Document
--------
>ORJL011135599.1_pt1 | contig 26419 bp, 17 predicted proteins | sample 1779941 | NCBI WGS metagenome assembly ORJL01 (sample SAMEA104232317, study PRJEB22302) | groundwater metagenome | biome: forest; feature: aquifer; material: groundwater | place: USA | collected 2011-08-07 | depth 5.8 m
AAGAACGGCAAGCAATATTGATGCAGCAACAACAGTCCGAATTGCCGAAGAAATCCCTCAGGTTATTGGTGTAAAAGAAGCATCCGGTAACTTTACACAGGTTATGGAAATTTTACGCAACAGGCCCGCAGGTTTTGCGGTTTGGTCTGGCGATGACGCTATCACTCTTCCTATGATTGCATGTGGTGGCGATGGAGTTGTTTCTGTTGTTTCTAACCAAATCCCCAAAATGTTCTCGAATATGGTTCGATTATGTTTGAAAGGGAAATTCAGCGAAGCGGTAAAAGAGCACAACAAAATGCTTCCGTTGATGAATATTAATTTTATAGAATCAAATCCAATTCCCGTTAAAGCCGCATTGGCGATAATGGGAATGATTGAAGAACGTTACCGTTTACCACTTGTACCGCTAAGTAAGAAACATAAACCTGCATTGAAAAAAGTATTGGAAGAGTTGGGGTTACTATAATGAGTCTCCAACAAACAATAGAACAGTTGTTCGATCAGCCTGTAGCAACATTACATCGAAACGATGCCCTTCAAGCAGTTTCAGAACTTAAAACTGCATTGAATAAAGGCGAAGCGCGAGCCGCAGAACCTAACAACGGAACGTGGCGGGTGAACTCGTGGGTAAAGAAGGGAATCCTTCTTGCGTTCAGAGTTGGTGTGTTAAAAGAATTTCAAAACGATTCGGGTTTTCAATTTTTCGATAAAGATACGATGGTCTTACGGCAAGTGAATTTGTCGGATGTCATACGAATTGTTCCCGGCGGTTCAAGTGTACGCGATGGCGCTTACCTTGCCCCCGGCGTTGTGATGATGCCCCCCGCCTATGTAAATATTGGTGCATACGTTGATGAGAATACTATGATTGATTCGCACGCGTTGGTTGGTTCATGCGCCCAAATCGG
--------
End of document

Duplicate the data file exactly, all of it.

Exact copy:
>ORJL011135599.1_pt1 | contig 26419 bp, 17 predicted proteins | sample 1779941 | NCBI WGS metagenome assembly ORJL01 (sample SAMEA104232317, study PRJEB22302) | groundwater metagenome | biome: forest; feature: aquifer; material: groundwater | place: USA | collected 2011-08-07 | depth 5.8 m
AAGAACGGCAAGCAATATTGATGCAGCAACAACAGTCCGAATTGCCGAAGAAATCCCTCAGGTTATTGGTGTAAAAGAAGCATCCGGTAACTTTACACAGGTTATGGAAATTTTACGCAACAGGCCCGCAGGTTTTGCGGTTTGGTCTGGCGATGACGCTATCACTCTTCCTATGATTGCATGTGGTGGCGATGGAGTTGTTTCTGTTGTTTCTAACCAAATCCCCAAAATGTTCTCGAATATGGTTCGATTATGTTTGAAAGGGAAATTCAGCGAAGCGGTAAAAGAGCACAACAAAATGCTTCCGTTGATGAATATTAATTTTATAGAATCAAATCCAATTCCCGTTAAAGCCGCATTGGCGATAATGGGAATGATTGAAGAACGTTACCGTTTACCACTTGTACCGCTAAGTAAGAAACATAAACCTGCATTGAAAAAAGTATTGGAAGAGTTGGGGTTACTATAATGAGTCTCCAACAAACAATAGAACAGTTGTTCGATCAGCCTGTAGCAACATTACATCGAAACGATGCCCTTCAAGCAGTTTCAGAACTTAAAACTGCATTGAATAAAGGCGAAGCGCGAGCCGCAGAACCTAACAACGGAACGTGGCGGGTGAACTCGTGGGTAAAGAAGGGAATCCTTCTTGCGTTCAGAGTTGGTGTGTTAAAAGAATTTCAAAACGATTCGGGTTTTCAATTTTTCGATAAAGATACGATGGTCTTACGGCAAGTGAATTTGTCGGATGTCATACGAATTGTTCCCGGCGGTTCAAGTGTACGCGATGGCGCTTACCTTGCCCCCGGCGTTGTGATGATGCCCCCCGCCTATGTAAATATTGGTGCATACGTTGATGAGAATACTATGATTGATTCGCACGCGTTGGTTGGTTCATGCGCCCAAATCGG